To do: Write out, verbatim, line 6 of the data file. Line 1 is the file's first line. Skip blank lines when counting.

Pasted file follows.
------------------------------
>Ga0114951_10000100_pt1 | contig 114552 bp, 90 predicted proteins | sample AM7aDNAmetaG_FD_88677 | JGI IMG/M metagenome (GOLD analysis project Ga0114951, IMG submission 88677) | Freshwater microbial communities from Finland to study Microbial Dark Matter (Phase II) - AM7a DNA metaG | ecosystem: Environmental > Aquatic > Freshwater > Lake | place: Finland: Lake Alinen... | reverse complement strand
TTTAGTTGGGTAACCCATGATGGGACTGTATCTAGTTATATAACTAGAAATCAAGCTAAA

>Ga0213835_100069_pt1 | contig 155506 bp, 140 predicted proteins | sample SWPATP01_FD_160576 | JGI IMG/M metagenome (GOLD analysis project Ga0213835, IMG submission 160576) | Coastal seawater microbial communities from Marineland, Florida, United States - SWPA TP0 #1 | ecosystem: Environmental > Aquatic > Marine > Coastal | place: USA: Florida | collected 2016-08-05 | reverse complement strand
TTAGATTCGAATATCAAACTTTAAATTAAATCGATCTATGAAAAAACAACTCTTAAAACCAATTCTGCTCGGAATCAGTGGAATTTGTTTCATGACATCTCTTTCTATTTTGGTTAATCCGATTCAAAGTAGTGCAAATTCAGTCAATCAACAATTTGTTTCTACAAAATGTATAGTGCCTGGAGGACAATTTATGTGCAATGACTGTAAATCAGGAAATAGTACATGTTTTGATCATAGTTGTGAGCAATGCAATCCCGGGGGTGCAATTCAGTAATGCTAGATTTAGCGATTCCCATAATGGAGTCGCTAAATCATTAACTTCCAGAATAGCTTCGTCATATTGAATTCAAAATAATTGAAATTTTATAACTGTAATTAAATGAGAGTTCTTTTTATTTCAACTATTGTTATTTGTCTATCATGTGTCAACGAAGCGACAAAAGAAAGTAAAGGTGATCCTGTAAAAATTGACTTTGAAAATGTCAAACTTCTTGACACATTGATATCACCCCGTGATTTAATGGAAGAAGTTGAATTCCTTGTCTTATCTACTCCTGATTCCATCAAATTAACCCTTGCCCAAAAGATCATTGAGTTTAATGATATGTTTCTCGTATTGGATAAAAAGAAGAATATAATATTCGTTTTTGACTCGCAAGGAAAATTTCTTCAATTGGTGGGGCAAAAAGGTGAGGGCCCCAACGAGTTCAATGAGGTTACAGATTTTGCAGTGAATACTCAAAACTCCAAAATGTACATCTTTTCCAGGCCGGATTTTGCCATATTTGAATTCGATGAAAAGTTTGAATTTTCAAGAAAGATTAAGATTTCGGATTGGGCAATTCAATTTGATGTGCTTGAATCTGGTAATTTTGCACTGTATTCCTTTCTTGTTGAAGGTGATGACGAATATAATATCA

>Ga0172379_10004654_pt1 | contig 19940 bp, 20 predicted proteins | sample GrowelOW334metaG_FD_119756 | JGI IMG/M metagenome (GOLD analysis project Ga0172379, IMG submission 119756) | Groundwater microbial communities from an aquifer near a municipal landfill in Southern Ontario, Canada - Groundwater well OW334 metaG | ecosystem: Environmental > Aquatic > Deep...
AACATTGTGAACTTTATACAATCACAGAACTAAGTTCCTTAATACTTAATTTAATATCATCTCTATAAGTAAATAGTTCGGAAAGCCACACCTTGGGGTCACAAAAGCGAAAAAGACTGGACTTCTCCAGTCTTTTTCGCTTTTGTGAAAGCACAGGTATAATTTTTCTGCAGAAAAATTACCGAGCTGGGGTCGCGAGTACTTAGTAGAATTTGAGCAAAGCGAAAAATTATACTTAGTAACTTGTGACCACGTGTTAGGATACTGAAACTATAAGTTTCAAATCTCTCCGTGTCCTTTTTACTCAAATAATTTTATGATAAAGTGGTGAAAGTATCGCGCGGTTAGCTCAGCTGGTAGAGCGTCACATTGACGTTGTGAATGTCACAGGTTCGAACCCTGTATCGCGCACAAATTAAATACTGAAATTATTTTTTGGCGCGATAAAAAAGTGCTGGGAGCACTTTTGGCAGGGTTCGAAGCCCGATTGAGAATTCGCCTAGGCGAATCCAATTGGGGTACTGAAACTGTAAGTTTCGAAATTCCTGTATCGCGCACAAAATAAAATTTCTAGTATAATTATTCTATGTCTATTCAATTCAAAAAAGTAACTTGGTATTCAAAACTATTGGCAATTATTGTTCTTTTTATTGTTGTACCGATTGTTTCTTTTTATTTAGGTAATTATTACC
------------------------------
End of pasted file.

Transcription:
AACATTGTGAACTTTATACAATCACAGAACTAAGTTCCTTAATACTTAATTTAATATCATCTCTATAAGTAAATAGTTCGGAAAGCCACACCTTGGGGTCACAAAAGCGAAAAAGACTGGACTTCTCCAGTCTTTTTCGCTTTTGTGAAAGCACAGGTATAATTTTTCTGCAGAAAAATTACCGAGCTGGGGTCGCGAGTACTTAGTAGAATTTGAGCAAAGCGAAAAATTATACTTAGTAACTTGTGACCACGTGTTAGGATACTGAAACTATAAGTTTCAAATCTCTCCGTGTCCTTTTTACTCAAATAATTTTATGATAAAGTGGTGAAAGTATCGCGCGGTTAGCTCAGCTGGTAGAGCGTCACATTGACGTTGTGAATGTCACAGGTTCGAACCCTGTATCGCGCACAAATTAAATACTGAAATTATTTTTTGGCGCGATAAAAAAGTGCTGGGAGCACTTTTGGCAGGGTTCGAAGCCCGATTGAGAATTCGCCTAGGCGAATCCAATTGGGGTACTGAAACTGTAAGTTTCGAAATTCCTGTATCGCGCACAAAATAAAATTTCTAGTATAATTATTCTATGTCTATTCAATTCAAAAAAGTAACTTGGTATTCAAAACTATTGGCAATTATTGTTCTTTTTATTGTTGTACCGATTGTTTCTTTTTATTTAGGTAATTATTACC